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Success Strategies in Channel Management

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Presentation on theme: "Success Strategies in Channel Management"— Presentation transcript:

1 Success Strategies in Channel Management
Channel Power: Getting It, Using It, Keeping It

2 Power in Channel Implementation
Channel Power Power in Channel Implementation Power Defined Why Marketing Channels Require Power Influence Strategies How to Frame an Influence Attempt Power as the Opposite of Dependence Measuring Dependence The Balance Of Power Imbalanced Dependence Sources of Power

3 Channel Power In marketing channels, getting power, using it correctly, and keeping it are subjects of paramount importance. Virtually every element of marketing channels is permeated by considerations of power. These channels are systems made up of players who depend on each other. Interdependence must be managed, and power is the way to do it. The organizations who are players in a marketing channel must acquire power and use it wisely, first for the channel to work together to generate value, and second for each player to claim its fair share of that value. How the players gain and use their power today drives whether they can keep it tomorrow. Many different sources and uses of power exist: They are not equivalent.

4 Power in Channel Implementation
Channel members must implement the optimal channel design and indeed must continue to implement an optimal design through time. The value of doing so might seem to be self-evident, but it is important to remember that a channel is made up of multiple interdependent entities (companies, agents, individuals). But they may or may not all have the same incentives to implement the optimal channel design. Incompatible incentives among channel members would not be a problem if they were not dependent upon each other.. How, then, can a channel captain implement the optimal channel design, in the face of interdependence among channel partners, not all of whom have the incentive to cooperate in the performance of their designated channel flows? The answer lies in the possession and use of channel power. Incompatible incentives among channel members would not be a problem if they were not dependent upon each other. But by the very nature of the distribution channel structure and design, specific channel members are likely to specialize in particular activities and flows in the channel. If all channel members do not perform appropriately, the entire channel effort suffers.

5 Power Defined Power is the ability of one channel member (A) to get another channel member (B) to do something it otherwise would not have done. Simply put, power is a potential for influence. Exercising power means exerting influence. Is Power Good or Bad? Because power is the potential for influence, great benefits can be achieved by the judicious use of power to drive a channel to operate in a coordinated way. Like a hammer, power is a tool. A tool is neutral. We can judge how someone uses the tool, but then we are deciding whether the usage is good or bad. Power is merely an implement. It is value neutral Power is an emotionally charged term. It is laden with negative connotations: abuse, oppression, exploitation, inequity, brutality.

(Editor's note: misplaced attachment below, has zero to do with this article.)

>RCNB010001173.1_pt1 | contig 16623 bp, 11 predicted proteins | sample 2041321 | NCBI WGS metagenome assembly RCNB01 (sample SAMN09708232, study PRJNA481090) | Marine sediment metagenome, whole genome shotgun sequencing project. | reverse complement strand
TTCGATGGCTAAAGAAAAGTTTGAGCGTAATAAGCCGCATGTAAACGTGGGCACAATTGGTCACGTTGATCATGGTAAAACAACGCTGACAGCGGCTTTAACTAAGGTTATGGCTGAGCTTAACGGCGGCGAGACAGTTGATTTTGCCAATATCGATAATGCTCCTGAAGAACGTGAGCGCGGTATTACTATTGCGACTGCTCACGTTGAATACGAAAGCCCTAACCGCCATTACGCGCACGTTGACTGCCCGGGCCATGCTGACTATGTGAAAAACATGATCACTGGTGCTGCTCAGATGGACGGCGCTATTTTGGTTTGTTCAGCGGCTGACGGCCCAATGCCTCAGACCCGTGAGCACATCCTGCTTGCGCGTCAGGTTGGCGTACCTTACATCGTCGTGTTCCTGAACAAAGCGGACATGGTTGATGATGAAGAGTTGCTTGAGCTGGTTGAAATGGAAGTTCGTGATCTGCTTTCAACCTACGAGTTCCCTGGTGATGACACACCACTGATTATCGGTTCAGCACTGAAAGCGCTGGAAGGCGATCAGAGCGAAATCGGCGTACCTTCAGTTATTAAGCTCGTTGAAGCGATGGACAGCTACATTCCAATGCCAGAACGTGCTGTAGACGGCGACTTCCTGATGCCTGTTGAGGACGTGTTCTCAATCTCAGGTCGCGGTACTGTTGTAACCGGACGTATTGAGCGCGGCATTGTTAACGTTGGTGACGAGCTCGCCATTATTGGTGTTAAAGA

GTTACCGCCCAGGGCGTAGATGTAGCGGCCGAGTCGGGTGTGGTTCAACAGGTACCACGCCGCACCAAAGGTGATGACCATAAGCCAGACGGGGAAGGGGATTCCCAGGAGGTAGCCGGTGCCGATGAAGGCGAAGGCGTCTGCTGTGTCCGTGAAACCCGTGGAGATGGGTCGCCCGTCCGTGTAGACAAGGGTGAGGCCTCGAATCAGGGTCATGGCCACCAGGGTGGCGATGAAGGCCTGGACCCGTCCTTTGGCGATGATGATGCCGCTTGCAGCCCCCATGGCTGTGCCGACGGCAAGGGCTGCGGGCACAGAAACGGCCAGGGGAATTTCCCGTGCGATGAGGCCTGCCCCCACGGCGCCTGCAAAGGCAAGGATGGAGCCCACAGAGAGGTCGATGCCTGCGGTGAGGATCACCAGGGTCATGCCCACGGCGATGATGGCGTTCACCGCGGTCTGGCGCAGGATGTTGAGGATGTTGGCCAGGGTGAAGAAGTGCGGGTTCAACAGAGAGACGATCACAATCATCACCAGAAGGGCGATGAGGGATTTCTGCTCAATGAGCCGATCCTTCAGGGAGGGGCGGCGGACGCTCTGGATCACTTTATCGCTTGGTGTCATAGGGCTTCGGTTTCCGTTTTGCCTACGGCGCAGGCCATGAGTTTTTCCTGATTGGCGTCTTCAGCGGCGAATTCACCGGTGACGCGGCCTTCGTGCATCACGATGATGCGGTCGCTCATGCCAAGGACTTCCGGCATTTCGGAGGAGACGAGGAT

6 Why Marketing Channels Require Power
Marketing channel members must work with each other to serve end-users. But this interdependence does not mean that what is good for one is good for all. Each channel member is seeking its own profit. Maximizing the system's profits is not the same as maximizing each member's profits. Left alone, most channel members will not fully cooperate to achieve some system-level goal. Enter power, as a way for one player to convince another player to change what it is inclined to do. All else constant, each member of the system is better off to the extent that it can avoid costs (or push them onto someone else), while garnering revenues (perhaps by taking them from someone else). And one party's cost may generate disproportionate benefit to another party.

7 Power as the Opposite of Dependence
Specifying Dependence But what is dependence? B depends more heavily on A: Dependence is the utility provided, multiplied by the scarcity of alternatives. Both elements are essential for dependence to occur Channel members often consider themselves powerful because they deliver value to their counterparts. But their counterparts don't need them if they are easy to replace, and this reduces their power. It's easy to overestimate one's own scarcity. For example, distributors of maintenance, repair, and operating supplies (MRO items) systematically overestimate how readily their customers would shift orders away from them. The greater the utility (value, benefits, satisfaction) B gets from A and The fewer alternative sources of that utility B can find Thinking of my power as your dependence is useful because it focuses the analyst on scarcity, which is the question of how readily B can replace A. This point is easy to overlook.